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Top 5 Supplements for Sleep Support | Best Supplements for Sleep

February 25, 2022

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Top Five Supplements for Sleep

With everything on your to do list, a full night’s sleep might seem optional. Or maybe there are times when you can’t sleep or can’t get back to sleep. Regardless of the reason why you’re not getting enough shut eye, you’re not alone. Approximately 37% of adults in the United States sleep six or less hours every night. Less than two-thirds receive the 7 to 9 hours per night adults need to feel their best. If you’re exhausted, chances are good it’s because you’re not getting enough sleep.

How Much Sleep Do you Need

According to the National Sleep Foundation, the answer to that question varies depending upon how old you are. People 65 years and older can get by on seven to eight hours per night. Adults 18 to 64 years old need seven to nine hours. In many cases, people are getting the recommended amount of sleep, but their sleep isn’t deep enough to feel refreshed in the morning. The National Sleep Foundation’s Sleep Health Index™ found that 20% of Americans complained that they did not feel refreshed upon awakening on any given day of the past week, even after slumbering for about 7 ½ hours.(1) In addition, 35% of Americans reported “poor” or “only fair” sleep quality.(1)

In some cases, there’s no obvious reason for the loss of sleep. In other cases a condition called obstructive sleep apnea may be the culprit. Ask your doctor if you should get tested for this potentially serious problem.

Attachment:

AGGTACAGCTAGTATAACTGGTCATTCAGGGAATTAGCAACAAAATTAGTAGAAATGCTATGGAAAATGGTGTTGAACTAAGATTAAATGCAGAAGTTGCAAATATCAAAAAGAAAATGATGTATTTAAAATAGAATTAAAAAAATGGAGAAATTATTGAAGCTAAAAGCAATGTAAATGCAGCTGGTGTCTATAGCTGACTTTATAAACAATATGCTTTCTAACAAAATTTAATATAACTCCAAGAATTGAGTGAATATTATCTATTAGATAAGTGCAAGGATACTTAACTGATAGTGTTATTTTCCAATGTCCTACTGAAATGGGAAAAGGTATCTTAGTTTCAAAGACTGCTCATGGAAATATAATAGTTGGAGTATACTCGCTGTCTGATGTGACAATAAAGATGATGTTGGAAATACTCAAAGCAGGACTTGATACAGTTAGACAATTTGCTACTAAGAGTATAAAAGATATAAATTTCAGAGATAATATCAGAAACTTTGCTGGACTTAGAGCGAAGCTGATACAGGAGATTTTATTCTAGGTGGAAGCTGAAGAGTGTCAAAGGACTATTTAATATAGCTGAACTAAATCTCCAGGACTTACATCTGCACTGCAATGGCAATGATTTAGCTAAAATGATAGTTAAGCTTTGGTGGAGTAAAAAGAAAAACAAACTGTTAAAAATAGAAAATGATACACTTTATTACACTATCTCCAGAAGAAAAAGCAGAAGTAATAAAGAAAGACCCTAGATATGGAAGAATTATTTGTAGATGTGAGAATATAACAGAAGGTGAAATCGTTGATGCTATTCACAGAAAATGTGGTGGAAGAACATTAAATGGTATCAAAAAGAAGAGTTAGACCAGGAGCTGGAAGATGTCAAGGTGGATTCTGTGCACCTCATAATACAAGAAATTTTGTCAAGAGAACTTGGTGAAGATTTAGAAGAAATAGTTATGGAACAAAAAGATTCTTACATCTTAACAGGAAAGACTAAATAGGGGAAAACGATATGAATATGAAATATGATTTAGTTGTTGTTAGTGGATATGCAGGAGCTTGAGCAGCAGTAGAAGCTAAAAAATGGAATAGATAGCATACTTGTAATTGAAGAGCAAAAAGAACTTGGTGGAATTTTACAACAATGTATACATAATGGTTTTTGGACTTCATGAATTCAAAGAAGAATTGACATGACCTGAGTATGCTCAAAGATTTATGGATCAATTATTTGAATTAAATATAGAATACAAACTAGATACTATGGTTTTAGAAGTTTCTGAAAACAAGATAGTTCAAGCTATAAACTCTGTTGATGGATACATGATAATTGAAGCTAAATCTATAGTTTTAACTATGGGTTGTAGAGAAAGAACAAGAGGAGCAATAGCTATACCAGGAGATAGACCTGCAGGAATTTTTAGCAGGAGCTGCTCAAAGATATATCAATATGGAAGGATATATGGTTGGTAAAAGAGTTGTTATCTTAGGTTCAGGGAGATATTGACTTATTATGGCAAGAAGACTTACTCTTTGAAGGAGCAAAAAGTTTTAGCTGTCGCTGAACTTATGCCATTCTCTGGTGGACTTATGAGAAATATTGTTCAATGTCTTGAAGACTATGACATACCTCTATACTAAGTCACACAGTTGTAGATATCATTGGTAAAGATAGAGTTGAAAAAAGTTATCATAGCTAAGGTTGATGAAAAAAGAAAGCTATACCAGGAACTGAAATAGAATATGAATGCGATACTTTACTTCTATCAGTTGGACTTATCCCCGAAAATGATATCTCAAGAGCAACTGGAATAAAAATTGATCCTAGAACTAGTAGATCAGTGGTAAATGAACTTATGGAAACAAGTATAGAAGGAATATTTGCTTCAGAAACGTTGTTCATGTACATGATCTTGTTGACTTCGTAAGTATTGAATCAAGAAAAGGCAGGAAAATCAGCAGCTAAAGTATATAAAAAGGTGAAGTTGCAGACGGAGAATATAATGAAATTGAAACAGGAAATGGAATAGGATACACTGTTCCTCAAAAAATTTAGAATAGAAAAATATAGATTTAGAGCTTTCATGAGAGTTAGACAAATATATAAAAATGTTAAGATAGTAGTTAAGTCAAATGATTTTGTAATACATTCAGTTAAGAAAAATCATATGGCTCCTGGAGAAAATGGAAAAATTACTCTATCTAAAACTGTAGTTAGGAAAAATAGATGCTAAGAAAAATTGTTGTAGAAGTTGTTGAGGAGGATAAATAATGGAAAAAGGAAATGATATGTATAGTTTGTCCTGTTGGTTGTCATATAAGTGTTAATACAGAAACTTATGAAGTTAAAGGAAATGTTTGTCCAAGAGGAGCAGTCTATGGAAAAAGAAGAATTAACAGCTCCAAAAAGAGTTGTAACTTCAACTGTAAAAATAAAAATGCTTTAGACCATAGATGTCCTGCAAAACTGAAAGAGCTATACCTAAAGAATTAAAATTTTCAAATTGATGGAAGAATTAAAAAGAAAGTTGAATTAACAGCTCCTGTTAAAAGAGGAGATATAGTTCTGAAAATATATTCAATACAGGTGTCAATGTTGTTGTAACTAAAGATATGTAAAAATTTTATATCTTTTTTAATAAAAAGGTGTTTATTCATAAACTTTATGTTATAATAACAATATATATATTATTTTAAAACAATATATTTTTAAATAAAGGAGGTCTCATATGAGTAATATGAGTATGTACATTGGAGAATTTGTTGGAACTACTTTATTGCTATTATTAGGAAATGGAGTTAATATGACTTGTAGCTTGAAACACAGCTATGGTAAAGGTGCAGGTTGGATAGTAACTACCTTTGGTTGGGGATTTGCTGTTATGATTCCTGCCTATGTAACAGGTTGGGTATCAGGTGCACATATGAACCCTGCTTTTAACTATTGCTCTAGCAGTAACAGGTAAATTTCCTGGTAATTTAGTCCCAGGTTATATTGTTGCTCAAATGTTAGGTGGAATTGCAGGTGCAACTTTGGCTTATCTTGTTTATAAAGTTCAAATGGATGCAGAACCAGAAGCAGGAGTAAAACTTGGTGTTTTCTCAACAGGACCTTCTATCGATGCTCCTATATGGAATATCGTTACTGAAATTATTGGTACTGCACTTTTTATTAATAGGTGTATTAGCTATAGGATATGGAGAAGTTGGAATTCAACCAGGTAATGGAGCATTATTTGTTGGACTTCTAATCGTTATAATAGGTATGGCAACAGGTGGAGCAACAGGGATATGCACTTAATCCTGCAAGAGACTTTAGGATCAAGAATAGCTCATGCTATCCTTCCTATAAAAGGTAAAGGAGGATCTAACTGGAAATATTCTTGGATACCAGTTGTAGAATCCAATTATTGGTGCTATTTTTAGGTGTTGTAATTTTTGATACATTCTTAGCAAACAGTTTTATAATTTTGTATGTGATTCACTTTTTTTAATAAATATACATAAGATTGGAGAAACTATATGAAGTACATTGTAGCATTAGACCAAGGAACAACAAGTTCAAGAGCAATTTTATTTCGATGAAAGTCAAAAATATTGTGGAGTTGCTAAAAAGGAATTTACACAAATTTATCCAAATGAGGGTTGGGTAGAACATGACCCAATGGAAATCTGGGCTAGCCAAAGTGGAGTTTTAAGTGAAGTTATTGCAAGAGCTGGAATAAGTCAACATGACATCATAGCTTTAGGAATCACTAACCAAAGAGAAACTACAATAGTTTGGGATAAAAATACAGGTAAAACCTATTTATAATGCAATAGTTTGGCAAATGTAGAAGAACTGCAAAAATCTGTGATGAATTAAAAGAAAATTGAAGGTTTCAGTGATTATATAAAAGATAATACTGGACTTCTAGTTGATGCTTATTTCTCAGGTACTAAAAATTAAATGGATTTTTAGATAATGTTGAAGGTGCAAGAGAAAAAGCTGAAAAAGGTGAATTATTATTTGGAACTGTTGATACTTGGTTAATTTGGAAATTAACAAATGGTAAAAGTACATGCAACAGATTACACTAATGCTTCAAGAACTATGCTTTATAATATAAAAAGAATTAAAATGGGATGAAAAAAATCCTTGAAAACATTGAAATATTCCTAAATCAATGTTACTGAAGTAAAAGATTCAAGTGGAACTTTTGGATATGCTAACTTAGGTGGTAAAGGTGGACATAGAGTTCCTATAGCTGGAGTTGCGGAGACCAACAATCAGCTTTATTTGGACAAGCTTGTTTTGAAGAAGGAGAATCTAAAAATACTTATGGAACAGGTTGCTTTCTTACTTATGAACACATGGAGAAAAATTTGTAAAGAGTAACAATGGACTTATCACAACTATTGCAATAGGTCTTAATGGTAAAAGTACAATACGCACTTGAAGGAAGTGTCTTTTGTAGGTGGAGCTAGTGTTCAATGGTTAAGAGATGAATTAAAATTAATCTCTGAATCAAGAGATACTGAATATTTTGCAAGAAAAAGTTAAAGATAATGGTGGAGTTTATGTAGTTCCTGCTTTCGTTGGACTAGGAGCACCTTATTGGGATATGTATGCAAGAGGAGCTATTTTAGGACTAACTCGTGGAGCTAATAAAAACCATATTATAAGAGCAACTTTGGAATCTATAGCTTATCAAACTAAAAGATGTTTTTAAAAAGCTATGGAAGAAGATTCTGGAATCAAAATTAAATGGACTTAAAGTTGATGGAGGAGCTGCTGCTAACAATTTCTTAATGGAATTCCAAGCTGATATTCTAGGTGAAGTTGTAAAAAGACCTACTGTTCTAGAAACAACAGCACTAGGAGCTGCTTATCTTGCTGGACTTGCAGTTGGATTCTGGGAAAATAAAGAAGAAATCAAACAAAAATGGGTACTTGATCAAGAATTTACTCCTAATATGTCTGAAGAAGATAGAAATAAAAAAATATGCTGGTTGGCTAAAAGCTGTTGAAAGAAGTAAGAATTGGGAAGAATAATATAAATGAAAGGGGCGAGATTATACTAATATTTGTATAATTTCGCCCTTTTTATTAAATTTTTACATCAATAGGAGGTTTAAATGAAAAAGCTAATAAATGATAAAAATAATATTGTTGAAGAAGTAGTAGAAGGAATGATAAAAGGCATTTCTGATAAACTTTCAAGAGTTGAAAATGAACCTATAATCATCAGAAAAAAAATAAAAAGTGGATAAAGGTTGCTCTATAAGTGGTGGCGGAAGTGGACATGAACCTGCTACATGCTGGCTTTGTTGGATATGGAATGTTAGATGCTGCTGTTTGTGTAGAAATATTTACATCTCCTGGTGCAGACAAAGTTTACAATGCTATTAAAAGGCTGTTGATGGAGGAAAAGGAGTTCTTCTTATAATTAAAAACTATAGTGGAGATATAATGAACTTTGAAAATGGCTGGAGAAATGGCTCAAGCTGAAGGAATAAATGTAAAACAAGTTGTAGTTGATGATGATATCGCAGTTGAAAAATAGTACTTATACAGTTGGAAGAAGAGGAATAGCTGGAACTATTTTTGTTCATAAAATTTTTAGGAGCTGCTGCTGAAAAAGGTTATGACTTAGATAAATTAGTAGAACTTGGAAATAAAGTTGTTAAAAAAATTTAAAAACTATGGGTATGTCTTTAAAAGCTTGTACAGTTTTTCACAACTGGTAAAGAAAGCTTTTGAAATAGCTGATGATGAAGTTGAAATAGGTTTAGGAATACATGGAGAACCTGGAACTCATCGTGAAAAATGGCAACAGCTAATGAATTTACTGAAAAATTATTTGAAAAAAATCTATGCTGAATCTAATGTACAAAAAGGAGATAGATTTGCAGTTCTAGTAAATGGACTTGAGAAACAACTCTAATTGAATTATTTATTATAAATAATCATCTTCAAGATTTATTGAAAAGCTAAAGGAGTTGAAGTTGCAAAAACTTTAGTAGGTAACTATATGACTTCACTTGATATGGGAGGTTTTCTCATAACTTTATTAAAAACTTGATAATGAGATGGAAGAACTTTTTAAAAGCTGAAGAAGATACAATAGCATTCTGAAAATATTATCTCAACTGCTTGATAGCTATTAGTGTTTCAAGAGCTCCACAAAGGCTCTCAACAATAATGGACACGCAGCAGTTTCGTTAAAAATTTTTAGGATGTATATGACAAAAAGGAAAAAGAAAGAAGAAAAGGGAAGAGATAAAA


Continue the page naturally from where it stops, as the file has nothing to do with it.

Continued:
The Consequences of Not Getting Enough Sleep

Sleep deprivation can lead to serious health risks. Not only does the chance of having a car accident increase, you’re also more susceptible to a number of health concerns. Here are some of the health areas linked to getting the recommended amount of sleep:

  • Weight Management – Getting more sleep leads to a reduced desire to eat sugar, fats, and carbohydrates.(2) There’s also a significant link between short sleep duration and the likelihood of being obese.(3)
  • Cardiovascular Health – Getting enough sleep is important for a healthy heart. Restful sleep maintains the lining of blood vessels known as the endothelium.(4) In heart patients, short sleep duration is associated with a greater likelihood of being readmitted to the hospital again six months after discharge.(5) Getting enough sleep also supports healthy blood pressure levels.(6)
  • Bone Health – Sleeping seven or more hours per night is associated with a healthier bone mineral density in women.(7)
  • Immunity – Short sleep duration can affect respiratory health.(8) Furthermore, not getting enough sleep leads to shortened telomeres in immune cells.(9) Telomeres are the protective “caps” on the ends of chromosomes. With aging, these telomere caps weaken and the chromosomes shorten. In a study of 87 obese men and women, worse scores on the Pittsburgh Sleep Quality Index (PSQI) correlated with significantly shorter telomeres in immune cells, specifically CD8+ T cells and CD4+ T cells.